Surviving on limited funds from part-time jobs and student loans can surely work up a hunger in you; but before reaching for the ramen or driving to the nearest dollar menu provider, think about the healthier and cheaper alternatives.
Nutritious food is normally the first expense to get cut when creating a food budget for the week, but it’s surprisingly easy to eat healthy and save money.
After three years of budget-making, these are the seven healthy foods that remain a staple in my grocery cart:
This is not only a healthy food, it’s a fast one! It’s best (and cheapest) to buy the large tubes of rolled oats because it packs the most nutritional value. Oatmeal, which runs from $1 to $3, naturally contains gamma linolenic acid (GLA), an essential fatty acid that helps lower cholesterol and potentially prevents heart disease. Beware of the ever-enticing instant oatmeal because it’s generally packed with sugar and pre-cooked then dried which makes the oatmeal lose its nutritional value.
2. Canned Tuna
One can of tuna fish, canned in water, costs between $0.50 and $2 and is only 100 calories. Not only is this food high in protein, but it’s a good source of vitamin B6, which helps produce hemoglobin within red blood cells to carry oxygen to the tissues. Adding two stalks of finely chopped celery and a dash of fresh pepper can make tuna a flavorful sandwich. If mayo is a staple in your tuna fish salad or sandwich, try a healthier alternative like Miracle Whip.
3. Frozen Fruit
No need to spend $5 on a Jamba Juice Banana Berry smoothie when you have frozen fruit in your freezer. A bag of mixed frozen fruit (with endless combinations) will only set you back $2 to $5 per bag and will last for at least four smoothies. Simply put a cup of frozen fruit, a cup of orange juice and one whole banana into a blender and enjoy. And guess what? Frozen fruit is actually healthier than fresh fruit because it is picked and frozen at the peak of freshness and all the nutrition is safely locked in.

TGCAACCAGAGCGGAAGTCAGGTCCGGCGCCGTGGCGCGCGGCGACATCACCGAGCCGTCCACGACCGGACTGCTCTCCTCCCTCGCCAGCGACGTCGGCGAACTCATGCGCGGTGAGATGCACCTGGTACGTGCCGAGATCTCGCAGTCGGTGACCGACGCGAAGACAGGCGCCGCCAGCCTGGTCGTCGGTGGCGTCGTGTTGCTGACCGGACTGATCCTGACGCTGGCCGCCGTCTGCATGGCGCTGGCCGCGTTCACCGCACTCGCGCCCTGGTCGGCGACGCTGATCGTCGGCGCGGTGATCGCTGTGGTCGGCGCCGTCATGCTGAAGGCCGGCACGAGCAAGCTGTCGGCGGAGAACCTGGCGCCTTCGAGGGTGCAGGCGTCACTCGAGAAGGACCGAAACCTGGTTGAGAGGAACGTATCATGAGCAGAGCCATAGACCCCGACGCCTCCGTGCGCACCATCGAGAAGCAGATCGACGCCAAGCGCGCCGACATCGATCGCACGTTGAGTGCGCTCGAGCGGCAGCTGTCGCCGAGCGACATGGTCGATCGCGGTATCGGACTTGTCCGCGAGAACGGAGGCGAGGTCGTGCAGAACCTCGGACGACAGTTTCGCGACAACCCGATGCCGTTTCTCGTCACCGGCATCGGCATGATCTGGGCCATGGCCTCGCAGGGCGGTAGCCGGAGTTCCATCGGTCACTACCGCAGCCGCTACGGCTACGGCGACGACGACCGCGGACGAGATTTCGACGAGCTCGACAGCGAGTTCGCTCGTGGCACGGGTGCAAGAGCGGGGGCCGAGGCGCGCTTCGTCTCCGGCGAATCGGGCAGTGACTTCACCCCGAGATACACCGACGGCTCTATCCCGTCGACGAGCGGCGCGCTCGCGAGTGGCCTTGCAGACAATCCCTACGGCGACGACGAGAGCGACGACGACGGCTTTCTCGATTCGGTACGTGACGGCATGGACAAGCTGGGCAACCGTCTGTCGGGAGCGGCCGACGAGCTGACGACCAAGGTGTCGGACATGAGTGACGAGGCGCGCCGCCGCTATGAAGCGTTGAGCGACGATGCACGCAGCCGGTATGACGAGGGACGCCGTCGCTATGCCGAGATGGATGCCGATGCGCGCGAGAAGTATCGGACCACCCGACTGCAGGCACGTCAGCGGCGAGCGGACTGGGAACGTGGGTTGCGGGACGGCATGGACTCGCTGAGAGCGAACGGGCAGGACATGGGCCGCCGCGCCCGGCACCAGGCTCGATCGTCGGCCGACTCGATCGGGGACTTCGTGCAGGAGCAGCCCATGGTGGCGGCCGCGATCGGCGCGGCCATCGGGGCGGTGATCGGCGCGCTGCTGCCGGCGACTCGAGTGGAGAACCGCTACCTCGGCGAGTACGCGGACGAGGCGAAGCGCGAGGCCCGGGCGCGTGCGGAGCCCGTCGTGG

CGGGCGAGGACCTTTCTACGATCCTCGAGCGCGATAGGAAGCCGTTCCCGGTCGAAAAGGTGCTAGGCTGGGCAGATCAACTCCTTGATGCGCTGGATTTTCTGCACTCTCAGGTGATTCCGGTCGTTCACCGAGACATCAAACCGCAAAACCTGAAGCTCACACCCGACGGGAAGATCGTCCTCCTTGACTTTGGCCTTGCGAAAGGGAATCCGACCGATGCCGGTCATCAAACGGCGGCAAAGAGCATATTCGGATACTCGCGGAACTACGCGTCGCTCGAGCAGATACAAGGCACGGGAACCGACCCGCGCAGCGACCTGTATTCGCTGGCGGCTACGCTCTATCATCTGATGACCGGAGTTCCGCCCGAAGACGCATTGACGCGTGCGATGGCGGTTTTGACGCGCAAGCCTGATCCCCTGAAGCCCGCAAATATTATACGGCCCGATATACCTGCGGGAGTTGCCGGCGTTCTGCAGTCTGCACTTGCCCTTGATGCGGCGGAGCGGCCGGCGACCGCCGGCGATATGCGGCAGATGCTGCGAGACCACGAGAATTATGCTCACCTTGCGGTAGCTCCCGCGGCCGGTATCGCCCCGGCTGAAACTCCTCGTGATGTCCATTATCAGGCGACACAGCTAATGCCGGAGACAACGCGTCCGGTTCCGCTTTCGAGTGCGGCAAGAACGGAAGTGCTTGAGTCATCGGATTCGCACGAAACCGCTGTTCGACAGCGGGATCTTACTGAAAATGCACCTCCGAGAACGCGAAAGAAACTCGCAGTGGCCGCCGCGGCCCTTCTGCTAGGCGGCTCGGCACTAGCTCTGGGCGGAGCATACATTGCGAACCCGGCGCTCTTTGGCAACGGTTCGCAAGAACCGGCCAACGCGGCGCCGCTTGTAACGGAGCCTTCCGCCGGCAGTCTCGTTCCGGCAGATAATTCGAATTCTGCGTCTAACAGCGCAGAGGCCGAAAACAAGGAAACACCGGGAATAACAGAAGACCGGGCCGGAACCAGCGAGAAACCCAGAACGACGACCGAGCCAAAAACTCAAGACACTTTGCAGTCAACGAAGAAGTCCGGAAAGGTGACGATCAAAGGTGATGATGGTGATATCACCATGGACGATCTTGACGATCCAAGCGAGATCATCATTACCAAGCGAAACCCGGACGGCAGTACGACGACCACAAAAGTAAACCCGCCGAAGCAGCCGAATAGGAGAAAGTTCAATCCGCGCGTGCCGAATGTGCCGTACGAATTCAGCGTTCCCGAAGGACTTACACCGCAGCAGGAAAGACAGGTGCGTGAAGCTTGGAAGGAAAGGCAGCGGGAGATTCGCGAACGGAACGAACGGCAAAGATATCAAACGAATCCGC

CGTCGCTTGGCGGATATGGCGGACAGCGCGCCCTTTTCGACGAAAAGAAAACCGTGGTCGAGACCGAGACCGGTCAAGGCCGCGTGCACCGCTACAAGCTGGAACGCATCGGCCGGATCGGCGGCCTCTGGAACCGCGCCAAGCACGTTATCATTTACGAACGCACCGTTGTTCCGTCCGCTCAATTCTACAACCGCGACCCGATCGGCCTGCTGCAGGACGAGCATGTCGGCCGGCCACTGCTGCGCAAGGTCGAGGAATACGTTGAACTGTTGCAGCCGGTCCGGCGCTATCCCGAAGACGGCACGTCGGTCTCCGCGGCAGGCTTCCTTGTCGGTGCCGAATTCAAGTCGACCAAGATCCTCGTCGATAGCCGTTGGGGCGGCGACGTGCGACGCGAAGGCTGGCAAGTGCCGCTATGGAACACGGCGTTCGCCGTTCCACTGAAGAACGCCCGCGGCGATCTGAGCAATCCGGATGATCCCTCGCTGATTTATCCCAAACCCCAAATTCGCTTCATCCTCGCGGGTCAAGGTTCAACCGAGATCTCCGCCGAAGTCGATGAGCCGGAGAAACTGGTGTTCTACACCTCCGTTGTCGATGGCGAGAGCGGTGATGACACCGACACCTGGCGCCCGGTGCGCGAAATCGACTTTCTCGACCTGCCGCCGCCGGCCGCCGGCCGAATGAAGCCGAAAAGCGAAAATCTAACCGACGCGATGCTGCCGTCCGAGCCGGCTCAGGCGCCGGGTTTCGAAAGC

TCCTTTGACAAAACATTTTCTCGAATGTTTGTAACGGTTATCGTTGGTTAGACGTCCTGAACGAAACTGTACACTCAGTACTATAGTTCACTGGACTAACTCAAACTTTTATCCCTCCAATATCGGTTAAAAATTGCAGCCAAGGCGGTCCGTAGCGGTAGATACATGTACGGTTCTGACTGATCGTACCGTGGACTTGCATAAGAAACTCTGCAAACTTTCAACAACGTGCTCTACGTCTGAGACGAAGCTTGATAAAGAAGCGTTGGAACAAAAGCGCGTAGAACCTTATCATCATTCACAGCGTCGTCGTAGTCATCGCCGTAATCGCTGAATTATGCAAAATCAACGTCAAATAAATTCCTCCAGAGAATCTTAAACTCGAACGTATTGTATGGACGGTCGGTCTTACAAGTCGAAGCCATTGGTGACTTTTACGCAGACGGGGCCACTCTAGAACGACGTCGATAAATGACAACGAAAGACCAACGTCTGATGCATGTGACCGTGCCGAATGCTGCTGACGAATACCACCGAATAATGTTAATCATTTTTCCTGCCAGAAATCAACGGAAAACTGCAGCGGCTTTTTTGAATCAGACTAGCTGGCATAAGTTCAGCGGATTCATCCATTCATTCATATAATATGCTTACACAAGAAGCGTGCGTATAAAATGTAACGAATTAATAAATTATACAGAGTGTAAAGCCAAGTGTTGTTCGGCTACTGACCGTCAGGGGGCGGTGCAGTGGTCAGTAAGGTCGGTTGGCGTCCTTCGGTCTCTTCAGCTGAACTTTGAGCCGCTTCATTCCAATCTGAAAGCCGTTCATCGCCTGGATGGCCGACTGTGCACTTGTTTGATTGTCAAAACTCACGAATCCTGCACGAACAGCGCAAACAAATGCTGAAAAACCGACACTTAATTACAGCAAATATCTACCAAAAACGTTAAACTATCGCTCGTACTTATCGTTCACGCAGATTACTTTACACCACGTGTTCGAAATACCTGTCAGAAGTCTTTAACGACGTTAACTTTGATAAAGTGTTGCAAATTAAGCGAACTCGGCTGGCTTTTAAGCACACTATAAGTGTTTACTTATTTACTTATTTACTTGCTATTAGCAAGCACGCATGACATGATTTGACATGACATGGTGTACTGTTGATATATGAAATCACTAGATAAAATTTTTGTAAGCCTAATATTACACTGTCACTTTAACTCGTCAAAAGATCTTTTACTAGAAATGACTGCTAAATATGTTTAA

This super food is a cheap way to snack and will make any chip, bread or vegetable taste delicious. Hummus is comprised of chickpeas which are high in Vitamin C and iron. This Middle Eastern spread, usually costing $2.50 to $4, is great for vegetarians and vegans who can pair hummus with a whole grain and call it a complete protein.
5. Seasonal Fruits and Veggies
Fresh fruits and vegetables tend to be the priciest part of your grocery bill, but they are also the most important. In order to cut the cost, go for the seasonal fruits and vegetables that are on sale. You may not be able to get your favorite fresh treat, but buying produce in-season is an important (and cheap) way to live a healthy lifestyle. And just in case you were wondering – bananas are always in season.
6. Whole Wheat Pasta
It wouldn’t be a true college experience without eating copious amounts of spaghetti, and it isn’t all that bad for you when eaten in moderation and bought as a whole grain. Costing a mere $1, whole wheat pasta is filling and high in delicious fiber. Topped with a low-sodium tomato sauce, spaghetti can be a meal that will leave plenty of leftovers.
7. Vegetarian Meatless Patties
You don’t need to be a vegetarian to enjoy these meatless concoctions. Brands like Morningstar Farms and Boca offer frozen meatless alternatives for hamburgers, sausages and chicken patties that cost around $2 to $4. Meatless patties take two minutes to cook in the microwave and can be frozen for far longer than regular meat or poultry. It’s a great salad topper or a hearty addition to an egg omelet.
These seven foods are a great start to a healthier and more cost-efficient grocery trip.
Most of these foods can be a base for a filling meal, so enjoy!
Jessica DuBois-Maahs is a junior at the University of North Florida and has been a member of NSCS for one year. After college, Jessica plans on getting her M.A. in English and professionally teaching at American public schools. When she’s not writing blogs for NSCS, Jessica is a writing tutor and an intern at WKMG-TV Orlando.